|1.||Use the %RX_DEBUG_INIT function to initiate a debug session. This routine binds a port number and IP address for listening, and then returns the port, IP, and a network connection ID. You need to include code that displays the IP address (in hex) and port on the screen. For example:|
status = %rx_debug_init(netid, ip, port) writes(output_chan, "IP address is " + %hex(ip)) writes(output_chan, "Port number is " + %string(port))
|2.||When the IP and port display on the screen, write them down. You’ll need them in step 4. For example:|
IP address is 6F16212C Port number is 1082
Once the IP address, etc. displays on the screen, you have a limited amount of time in which to manually start xfServerPlus in debug mode, specify a breakpoint, and type “go”. This time is controlled by the variable XF_RMT_DBG_TIMOUT (see Connect session time‑out) or by passing a session time‑out value when you make the call. If no time‑out is specified, the default value of 10 minutes applies. If you delay longer than this, xfNetLink will time out while waiting for a response from xfServerPlus.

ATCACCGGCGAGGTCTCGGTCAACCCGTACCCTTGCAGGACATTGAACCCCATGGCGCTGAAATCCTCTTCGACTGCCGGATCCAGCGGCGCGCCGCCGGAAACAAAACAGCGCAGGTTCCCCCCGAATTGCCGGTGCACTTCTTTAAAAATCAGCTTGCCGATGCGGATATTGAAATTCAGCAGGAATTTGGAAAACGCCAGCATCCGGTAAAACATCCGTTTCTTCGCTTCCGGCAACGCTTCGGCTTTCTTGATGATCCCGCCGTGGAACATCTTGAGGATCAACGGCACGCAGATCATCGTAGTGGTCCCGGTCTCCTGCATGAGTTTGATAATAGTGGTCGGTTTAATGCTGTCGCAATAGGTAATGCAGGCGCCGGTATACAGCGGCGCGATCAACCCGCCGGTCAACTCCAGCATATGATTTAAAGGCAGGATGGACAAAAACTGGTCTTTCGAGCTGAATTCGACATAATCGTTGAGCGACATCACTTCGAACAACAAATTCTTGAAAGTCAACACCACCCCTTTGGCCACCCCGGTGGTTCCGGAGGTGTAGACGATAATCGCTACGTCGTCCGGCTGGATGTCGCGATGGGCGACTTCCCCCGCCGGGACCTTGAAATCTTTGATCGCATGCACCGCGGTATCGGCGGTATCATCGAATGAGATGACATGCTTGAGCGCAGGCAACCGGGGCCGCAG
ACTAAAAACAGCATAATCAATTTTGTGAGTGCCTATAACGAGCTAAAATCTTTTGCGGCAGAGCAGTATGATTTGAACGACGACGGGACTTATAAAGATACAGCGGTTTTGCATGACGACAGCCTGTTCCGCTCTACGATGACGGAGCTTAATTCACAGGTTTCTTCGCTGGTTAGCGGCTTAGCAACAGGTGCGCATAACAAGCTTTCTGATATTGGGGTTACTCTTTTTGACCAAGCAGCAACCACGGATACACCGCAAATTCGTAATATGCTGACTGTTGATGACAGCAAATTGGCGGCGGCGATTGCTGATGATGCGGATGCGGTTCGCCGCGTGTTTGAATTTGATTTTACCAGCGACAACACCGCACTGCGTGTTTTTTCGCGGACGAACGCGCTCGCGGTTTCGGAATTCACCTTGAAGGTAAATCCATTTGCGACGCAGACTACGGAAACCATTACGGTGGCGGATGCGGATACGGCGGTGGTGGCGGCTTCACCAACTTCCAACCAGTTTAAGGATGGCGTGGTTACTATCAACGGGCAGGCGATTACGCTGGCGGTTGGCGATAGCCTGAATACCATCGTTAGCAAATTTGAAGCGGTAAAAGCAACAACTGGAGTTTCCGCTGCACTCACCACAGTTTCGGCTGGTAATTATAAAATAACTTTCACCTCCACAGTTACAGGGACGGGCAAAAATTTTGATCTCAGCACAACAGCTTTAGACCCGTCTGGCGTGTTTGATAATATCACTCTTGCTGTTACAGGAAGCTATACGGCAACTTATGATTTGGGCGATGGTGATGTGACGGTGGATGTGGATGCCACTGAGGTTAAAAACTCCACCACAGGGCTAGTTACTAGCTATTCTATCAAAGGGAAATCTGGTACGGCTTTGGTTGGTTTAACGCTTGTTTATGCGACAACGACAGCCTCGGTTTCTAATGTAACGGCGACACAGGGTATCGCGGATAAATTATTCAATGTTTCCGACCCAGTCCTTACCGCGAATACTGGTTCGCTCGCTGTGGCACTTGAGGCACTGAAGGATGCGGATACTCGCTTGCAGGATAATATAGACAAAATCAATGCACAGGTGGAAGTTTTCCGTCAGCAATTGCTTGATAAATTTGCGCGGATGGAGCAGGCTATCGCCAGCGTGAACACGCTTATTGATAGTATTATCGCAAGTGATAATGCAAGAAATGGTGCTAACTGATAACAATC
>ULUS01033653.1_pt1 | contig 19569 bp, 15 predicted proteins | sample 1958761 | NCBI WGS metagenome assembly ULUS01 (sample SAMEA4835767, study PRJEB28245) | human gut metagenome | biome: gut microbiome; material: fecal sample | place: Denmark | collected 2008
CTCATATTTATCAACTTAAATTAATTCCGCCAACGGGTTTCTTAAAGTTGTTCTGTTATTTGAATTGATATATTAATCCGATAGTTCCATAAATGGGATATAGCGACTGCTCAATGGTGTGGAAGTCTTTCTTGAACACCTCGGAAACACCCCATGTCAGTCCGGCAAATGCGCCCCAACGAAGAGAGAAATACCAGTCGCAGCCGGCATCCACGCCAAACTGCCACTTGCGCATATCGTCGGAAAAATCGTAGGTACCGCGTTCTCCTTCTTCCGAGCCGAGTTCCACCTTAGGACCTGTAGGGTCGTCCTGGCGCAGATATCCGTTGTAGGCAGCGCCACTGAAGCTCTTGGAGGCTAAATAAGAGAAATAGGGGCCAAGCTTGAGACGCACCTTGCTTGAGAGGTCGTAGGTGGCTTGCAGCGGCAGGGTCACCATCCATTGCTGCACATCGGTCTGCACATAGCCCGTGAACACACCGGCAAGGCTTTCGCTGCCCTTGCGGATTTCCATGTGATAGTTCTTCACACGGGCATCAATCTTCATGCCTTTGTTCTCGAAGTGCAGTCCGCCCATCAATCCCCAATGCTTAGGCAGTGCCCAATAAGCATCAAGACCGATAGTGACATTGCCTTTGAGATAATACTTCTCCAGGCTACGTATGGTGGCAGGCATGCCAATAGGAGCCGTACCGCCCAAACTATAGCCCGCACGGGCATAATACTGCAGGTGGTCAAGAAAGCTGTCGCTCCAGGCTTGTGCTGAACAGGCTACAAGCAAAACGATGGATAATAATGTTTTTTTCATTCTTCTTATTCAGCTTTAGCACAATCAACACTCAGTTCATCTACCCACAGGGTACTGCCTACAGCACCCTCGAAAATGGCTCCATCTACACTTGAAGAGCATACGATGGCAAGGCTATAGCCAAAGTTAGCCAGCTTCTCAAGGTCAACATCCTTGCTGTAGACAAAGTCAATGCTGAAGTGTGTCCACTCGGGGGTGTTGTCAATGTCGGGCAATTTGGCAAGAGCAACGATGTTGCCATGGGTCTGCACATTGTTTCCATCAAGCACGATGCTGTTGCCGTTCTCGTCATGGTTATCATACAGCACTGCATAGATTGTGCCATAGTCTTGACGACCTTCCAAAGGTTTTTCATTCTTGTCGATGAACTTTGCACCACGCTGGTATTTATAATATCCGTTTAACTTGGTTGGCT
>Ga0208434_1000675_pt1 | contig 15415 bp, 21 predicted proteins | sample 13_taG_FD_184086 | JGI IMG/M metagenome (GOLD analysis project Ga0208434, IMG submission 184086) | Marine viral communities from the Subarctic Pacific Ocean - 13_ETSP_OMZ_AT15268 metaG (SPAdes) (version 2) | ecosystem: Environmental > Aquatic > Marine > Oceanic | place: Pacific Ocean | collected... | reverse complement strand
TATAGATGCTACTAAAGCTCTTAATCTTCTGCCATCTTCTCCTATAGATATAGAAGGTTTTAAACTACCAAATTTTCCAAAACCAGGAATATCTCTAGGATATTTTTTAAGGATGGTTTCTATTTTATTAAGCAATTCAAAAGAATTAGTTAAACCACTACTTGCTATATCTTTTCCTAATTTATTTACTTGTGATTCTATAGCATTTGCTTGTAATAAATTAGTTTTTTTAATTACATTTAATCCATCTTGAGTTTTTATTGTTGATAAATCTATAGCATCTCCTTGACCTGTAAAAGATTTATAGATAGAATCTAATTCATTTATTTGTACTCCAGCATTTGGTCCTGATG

|3.||Use %RX_DEBUG_START to complete the connection process. Be sure to pass the same net ID that was returned by the corresponding %RX_DEBUG_INIT routine. For example:|
status = %rx_debug_start(netid)
At this point, the client application has opened a socket and is waiting for the server to call it back.
|4.||Go to the machine running xfServerPlus, start xfpl.dbr, and pass the IP and port to xfServerPlus. Type the alpha characters in the IP address in uppercase.|
dbr ‑d xfpl hexadecimal_IP port
dbr ‑d xfpl 6F16212C 1082
xfServerPlus starts up in the Synergy debugger.
|5.||Set an initial breakpoint in the xfpl program at the XFPL_DEBUG_BREAK routine. In the debugger enter|
and then enter